Meekyoung Shin is also here addressing the interplay between the industrial and the organic, sensual and to the mechanical; aesthetic values and materiality even though we are now so familiar with the notion that anything can be used to make art - soap, this hinges on the artists ability to creatively shape the raw material by an elaborate liquefying and reconstitution - a form of the alchemical. This interchange between subject-object, incomplete-complete, remains fluid as to how the transformative process. How does the making of soap affect her as well as the relationship with the object she is making?


For me, there are recognizable similarities between Shin’s approach to objects and to processes with the Brooklyn based artist, Janine Antoni, although the latter uses her body as a vehicle in a more exacting performative way with audiences. In both their cases, their engagement with soap or polyurethane, resin, as a medium in which to consistently mimic the making of or the transformative reference to the domain of art is notable. Also, as a medium, soap also carries none of the rarified value we place on say sculptures made from bronze, or marble, or paintings with traditional art materials like paint ink or canvas.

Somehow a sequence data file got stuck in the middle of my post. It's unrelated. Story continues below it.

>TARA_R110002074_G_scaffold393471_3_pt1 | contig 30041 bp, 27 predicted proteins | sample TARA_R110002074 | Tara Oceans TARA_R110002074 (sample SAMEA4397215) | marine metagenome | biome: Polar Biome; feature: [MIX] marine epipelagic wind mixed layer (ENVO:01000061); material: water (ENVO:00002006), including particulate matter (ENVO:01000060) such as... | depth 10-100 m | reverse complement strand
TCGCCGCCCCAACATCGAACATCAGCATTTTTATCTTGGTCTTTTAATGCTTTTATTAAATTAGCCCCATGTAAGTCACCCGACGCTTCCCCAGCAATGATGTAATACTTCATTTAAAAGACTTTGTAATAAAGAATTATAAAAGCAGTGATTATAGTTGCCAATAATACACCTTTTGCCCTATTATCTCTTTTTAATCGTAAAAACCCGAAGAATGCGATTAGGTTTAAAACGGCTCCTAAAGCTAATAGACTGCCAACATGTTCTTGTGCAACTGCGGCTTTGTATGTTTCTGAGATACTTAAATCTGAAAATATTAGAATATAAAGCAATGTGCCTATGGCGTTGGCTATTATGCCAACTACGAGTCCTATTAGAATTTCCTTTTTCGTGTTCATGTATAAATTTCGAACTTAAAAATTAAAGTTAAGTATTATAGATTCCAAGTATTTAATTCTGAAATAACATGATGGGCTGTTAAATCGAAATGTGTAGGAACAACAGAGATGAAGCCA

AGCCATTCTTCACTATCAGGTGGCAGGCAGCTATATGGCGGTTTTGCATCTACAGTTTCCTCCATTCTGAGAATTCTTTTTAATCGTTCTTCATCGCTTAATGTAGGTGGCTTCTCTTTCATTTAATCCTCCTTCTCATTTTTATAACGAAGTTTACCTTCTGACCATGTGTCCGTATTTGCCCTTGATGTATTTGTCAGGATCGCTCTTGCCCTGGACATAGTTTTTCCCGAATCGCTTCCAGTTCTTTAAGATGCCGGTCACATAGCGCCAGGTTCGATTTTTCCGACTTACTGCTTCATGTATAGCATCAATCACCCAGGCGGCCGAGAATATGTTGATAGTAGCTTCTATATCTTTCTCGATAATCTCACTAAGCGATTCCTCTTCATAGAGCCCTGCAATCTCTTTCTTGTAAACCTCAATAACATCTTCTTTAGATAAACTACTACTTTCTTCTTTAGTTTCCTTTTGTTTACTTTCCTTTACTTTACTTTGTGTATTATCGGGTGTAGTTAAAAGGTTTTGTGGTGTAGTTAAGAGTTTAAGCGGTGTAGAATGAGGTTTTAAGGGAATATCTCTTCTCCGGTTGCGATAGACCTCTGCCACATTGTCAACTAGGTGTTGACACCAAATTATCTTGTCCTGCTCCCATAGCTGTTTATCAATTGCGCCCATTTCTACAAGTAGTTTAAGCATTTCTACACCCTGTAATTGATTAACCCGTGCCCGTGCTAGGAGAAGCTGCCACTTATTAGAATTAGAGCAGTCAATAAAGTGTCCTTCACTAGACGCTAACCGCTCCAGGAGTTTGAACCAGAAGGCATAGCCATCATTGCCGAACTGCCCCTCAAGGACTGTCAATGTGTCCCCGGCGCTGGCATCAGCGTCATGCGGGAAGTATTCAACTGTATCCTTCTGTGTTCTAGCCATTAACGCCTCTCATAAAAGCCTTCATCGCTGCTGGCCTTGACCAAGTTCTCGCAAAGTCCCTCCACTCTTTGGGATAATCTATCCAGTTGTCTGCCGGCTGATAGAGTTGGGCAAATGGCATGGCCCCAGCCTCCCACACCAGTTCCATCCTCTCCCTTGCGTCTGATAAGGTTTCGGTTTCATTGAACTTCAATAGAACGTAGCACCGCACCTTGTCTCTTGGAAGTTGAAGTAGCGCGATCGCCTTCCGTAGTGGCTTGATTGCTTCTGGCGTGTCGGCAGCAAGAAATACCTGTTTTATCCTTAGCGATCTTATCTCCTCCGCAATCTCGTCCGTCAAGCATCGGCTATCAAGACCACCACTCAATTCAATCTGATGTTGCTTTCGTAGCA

Their physical practices often imitate actions which are more commonly the preserve of male artists, referencing Jackson Pollock’s pouring, splashing technique and Yves Kline’s use of female nudes as paintbrushes, stirring them, using and pressing their bodies on the surface of the wall, as in Antoni’s Loving Care, piece in 1993, which she dipped her long tresses in wet hair dye and swept the gallery floor with brush stroke motions obviously. But this was also a strategy to involve the audience as they wanted to watch, yet had no choice except to be motioned towards the door as the liquid spread across the room. Then with Lick and Lather, series of self-portrait busts, one chocolate, the other made of soap. The encounter with the audience is more pronounced in Antoni’s practice as her body is almost always a conduit for the creative process to be acted out - the physical sensations, of knowing, washing, satiation, excess. In contrast, Shin’s approach is to engage the viewers’ sensorial sensations, as we breathe in the various soaps like a perfume; these are unreadable elements in both their works.